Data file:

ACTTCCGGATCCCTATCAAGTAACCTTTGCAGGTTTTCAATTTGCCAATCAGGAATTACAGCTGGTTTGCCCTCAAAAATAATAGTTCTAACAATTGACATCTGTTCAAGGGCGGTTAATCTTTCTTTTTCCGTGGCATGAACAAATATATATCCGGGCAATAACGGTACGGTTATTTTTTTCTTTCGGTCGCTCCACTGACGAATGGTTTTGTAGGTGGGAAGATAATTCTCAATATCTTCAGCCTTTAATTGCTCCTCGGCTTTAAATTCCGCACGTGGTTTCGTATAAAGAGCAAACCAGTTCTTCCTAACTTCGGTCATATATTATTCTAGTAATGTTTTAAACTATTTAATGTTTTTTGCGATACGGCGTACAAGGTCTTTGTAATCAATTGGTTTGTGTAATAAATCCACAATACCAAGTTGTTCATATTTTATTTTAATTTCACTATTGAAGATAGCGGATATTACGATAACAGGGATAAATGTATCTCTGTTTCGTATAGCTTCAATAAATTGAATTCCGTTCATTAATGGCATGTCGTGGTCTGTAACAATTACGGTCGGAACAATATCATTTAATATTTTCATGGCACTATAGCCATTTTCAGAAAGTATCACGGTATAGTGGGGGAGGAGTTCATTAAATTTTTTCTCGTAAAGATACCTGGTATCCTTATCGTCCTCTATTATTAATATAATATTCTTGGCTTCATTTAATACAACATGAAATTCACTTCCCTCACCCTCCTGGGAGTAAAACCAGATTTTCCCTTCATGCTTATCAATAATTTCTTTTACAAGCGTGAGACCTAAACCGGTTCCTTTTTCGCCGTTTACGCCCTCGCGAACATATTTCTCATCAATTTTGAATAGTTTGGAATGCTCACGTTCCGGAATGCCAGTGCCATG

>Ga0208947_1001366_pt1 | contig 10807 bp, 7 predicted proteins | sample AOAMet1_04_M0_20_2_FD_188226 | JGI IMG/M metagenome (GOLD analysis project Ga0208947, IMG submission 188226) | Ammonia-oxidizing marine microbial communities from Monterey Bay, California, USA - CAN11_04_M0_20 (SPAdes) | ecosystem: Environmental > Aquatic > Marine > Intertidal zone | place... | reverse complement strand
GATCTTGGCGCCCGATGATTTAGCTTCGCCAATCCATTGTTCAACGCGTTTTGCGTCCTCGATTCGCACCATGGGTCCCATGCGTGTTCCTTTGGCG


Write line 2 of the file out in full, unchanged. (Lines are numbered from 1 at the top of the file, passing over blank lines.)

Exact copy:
>Ga0208947_1001366_pt1 | contig 10807 bp, 7 predicted proteins | sample AOAMet1_04_M0_20_2_FD_188226 | JGI IMG/M metagenome (GOLD analysis project Ga0208947, IMG submission 188226) | Ammonia-oxidizing marine microbial communities from Monterey Bay, California, USA - CAN11_04_M0_20 (SPAdes) | ecosystem: Environmental > Aquatic > Marine > Intertidal zone | place... | reverse complement strand